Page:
The votes have been counted and the local community has spoken: High Wycombe was the runaway winner, with more than 75 per cent opting to name the station after the suburb in which it is located. Transport Minister Rita Saffioti announced the new station name last week, along with the permanent name of the alignment, which will be called the Airport Line once operational.
Below ground the project is progressing steadily, with the first section of the invert slab in Tunnel Two now primed for track laying. Rail lengths are being welded together as we speak, in preparation for the start of track laying.
Roadworks on Bayswater section of Guildford Road
With both tunnel boring machines and two large cranes now removed from site, it is time to return the section of Guildford Road adjacent to site to its original state. The first week of July will see some day and night works on the road, as well as a temporary diversion of the principal shared path. Signage will be in place to guide road users and cyclists.
The floating slab for the portal building above the dive structure has recently been poured and concrete is curing. This set of works will be followed by another concrete pour – this time for the stairwell of the building.
At the eastern end of site the rail team is busy constructing foundations for overhead line equipment masts, which will support the permanent tracks of both the Midland and Airport lines.
Redcliffe roof works imminent
Redcliffe Station has undergone quite a transformation in the last month, with 75 per cent of the platform constructed, and 80 per cent of the first stage of the track slab within the station box now complete.
Demobilisation of the 30m-high electric tower crane located at ground level, previously used to lower tunnel segments into the station box, is underway.
With the crane out of the way, the crew at Redcliffe is about to start a new chapter of construction: the station roof. The first sections of steel, also including stairs and lift shafts, have already been delivered to site.
Focus on surfaces at Airport Central Station
Major structural works are starting to wind up and building finishes are taking centre stage at Airport Central Station. Sections of the building's exterior are being dressed with shiny glazing, while the atrium ceiling is being fitted out with timber-look veneer.
Below ground, at concourse level, crews are attaching aluminium cladding to the southern wall of the atrium.
And all the way down at platform level, works are ongoing to fit-out the escalators and lifts, as well as install fire detection and gas suppression systems at the eastern platform back-of-house rooms.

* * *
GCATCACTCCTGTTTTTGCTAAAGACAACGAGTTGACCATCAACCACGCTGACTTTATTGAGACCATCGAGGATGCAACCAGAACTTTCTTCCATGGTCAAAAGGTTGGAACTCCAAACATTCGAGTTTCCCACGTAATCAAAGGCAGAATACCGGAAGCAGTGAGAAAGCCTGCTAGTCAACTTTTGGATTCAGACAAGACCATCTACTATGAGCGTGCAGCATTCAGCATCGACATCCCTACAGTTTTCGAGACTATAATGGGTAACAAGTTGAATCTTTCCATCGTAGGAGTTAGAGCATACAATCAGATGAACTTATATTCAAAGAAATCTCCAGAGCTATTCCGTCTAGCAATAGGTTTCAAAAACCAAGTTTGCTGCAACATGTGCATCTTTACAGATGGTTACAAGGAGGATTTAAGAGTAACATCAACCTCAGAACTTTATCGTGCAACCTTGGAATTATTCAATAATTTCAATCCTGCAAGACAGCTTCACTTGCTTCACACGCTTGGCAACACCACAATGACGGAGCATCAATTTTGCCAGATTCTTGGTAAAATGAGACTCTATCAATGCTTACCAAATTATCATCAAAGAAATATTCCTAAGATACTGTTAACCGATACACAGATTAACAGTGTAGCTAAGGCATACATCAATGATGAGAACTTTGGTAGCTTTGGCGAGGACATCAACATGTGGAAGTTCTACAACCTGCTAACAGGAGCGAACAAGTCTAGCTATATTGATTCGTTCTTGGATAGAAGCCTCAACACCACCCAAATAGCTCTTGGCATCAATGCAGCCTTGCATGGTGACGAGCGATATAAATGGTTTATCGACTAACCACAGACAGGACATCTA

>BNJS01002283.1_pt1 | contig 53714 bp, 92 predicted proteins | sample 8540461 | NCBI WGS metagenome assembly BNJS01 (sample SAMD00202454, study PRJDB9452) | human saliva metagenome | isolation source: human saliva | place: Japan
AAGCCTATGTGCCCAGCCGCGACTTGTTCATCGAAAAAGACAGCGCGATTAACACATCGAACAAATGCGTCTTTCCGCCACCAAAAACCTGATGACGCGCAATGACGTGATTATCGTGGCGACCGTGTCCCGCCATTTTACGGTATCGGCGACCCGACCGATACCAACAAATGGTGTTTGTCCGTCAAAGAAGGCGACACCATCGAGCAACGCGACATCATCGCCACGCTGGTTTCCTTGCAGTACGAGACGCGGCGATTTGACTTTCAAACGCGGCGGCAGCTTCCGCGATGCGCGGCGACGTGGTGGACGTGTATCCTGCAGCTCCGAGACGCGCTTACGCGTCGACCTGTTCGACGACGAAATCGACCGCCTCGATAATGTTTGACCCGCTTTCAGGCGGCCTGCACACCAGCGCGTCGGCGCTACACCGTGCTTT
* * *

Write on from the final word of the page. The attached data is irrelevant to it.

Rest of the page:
A splash of colour for High Wycombe Station
A 5.5m-high and 100m-long section of the station retaining wall is set to feature a tessellated pattern of earthy red colours, chosen to reflect the tones of the nearby Darling Scarp. The first panel has already been painted, perfectly matching the recently completed red station roof.
Meanwhile, the team looking after the installation of the lifts has started work within the portal building, located at the tunnel entry/exit points. Outside the building preparations are underway to lay asphalt in the emergency services parking area.
Last month ground was broken for the start of construction of the station's multi-deck car park. What looks like a large sandpit at the moment will transform into a three-level building accommodating 1200 vehicles and more than 50 motorcycle bays once completed. Parking will be available to Transperth patrons at a cost of two dollars per 24-hour period.
Countdown on for cross passage construction
With the cross passage tally now at 10, there are only five of the links between the two tunnels left to construct. A number of the completed cross passages has already been handed over to the MEP (mechanical, electrical, plumbing) team for fit-out.
At Airport West Emergency Egress Shaft (EES) two lift shaft and staircase steel modules have been installed, with two more to go to reach ground level.
Wright Crescent EES is not far behind, with workers already drilling holes in the diaphragm walls to install the required steel structures.